Cape Town’s Bree Street was rendered car-free on Sunday between 9 a.m. and 2 p.m. for Open Streets. With an absence of motorized vehicles the street became a place for play and expression. Walking down the street, one could stop for a game of road-side scrabble, grab a piece of chalk and doodle on the road, get involved in a game of handball, or watch a small crew of pole-dancers, from the Pole Project, rotating round a pole on the sidewalk.
Open Streets aims to change the way that streets are used and perceived. Inspired by Bogota’s Ciclovia — a temporary network of car-free areas and routes throughout the city — it is a relatively new concept in South Africa, a place where motorized transport reigns supreme. Open Streets Cape Town, the organization that runs these events, was founded in 2012.
“Open Streets is about going onto the streets, having fun and interacting,” said Nicola Scholl, who was orchestrating a game of handball on Bree Street and is with Play Handball, an organization that uses handball to empower girls and promote an open-minded society.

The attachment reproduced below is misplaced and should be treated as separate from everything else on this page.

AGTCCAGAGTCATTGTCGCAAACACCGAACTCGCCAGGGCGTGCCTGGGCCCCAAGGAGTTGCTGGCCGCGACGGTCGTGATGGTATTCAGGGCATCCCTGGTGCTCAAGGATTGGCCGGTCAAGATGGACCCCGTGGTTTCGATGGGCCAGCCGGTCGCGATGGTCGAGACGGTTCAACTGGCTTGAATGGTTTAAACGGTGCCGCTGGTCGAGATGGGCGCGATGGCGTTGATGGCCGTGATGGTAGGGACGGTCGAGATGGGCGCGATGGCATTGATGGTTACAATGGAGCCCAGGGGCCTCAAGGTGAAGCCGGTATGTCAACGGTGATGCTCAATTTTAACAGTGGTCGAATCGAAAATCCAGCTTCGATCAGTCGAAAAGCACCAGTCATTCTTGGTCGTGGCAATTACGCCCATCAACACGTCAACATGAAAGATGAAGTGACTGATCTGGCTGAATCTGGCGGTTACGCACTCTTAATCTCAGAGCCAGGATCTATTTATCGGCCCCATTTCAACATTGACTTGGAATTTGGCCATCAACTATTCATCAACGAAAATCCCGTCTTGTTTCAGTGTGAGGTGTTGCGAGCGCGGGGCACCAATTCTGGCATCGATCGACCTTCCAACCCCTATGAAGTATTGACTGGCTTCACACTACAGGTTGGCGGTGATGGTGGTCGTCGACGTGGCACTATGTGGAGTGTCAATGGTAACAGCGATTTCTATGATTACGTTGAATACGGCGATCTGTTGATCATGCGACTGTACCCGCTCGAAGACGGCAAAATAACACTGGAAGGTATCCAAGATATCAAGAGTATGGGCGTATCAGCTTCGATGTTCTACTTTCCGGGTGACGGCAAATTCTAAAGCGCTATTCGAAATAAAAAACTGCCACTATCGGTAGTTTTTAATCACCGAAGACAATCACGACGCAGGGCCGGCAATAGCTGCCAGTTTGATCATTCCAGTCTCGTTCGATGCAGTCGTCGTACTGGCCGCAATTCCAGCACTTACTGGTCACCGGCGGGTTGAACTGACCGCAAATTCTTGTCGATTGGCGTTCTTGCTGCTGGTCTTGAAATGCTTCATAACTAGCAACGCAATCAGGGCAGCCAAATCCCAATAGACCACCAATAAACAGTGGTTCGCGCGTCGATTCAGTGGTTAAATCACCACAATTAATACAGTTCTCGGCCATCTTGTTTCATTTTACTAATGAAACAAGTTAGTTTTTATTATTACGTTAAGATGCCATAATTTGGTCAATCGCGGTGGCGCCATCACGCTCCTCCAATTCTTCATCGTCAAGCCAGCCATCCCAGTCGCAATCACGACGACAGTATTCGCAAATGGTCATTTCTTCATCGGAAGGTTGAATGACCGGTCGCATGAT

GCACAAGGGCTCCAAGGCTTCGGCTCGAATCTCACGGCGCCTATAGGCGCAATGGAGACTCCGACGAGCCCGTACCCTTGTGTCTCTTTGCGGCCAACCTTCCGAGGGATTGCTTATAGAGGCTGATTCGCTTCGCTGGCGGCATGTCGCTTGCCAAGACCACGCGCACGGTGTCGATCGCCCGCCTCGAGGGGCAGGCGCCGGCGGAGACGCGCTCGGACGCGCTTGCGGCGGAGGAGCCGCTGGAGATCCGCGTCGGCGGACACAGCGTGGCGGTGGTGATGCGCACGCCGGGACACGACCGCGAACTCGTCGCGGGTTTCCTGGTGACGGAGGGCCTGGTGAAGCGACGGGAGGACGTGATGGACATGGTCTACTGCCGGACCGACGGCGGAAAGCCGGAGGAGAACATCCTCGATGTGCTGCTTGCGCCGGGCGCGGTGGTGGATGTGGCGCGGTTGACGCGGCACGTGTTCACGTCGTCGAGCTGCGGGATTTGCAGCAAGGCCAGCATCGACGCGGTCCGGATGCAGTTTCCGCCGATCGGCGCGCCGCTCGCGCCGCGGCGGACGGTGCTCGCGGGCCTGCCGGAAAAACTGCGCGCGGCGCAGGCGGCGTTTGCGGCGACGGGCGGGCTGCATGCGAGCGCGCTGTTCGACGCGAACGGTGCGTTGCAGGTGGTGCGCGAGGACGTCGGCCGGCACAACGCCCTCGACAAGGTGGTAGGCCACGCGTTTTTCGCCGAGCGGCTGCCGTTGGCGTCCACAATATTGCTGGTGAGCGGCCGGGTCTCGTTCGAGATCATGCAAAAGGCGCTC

Open Streets Cape Town has funding from the City of Cape Town and is putting on another Open Streets event in Langa, a township on the city’s eastern periphery, in March. In 2014, the organization had to cancel a planned event in the coastal suburb of Muizenberg, after a permit for the event was denied.
Open Streets founder Marcela Guerrero Casas hopes to increase the frequency of Open Streets events. “It needs to be regular,” she said. “A once-off doesn’t do anything.”
Speaking at the opening ceremony on Sunday, Brett Heron, Transport for Cape Town mayoral committee member, called on people to “own the street” and said there was a need to embed the Open Streets concept in the city.
Take a look at UrbanAfrica’s photo gallery from the Open Streets event below.Read older posts from this section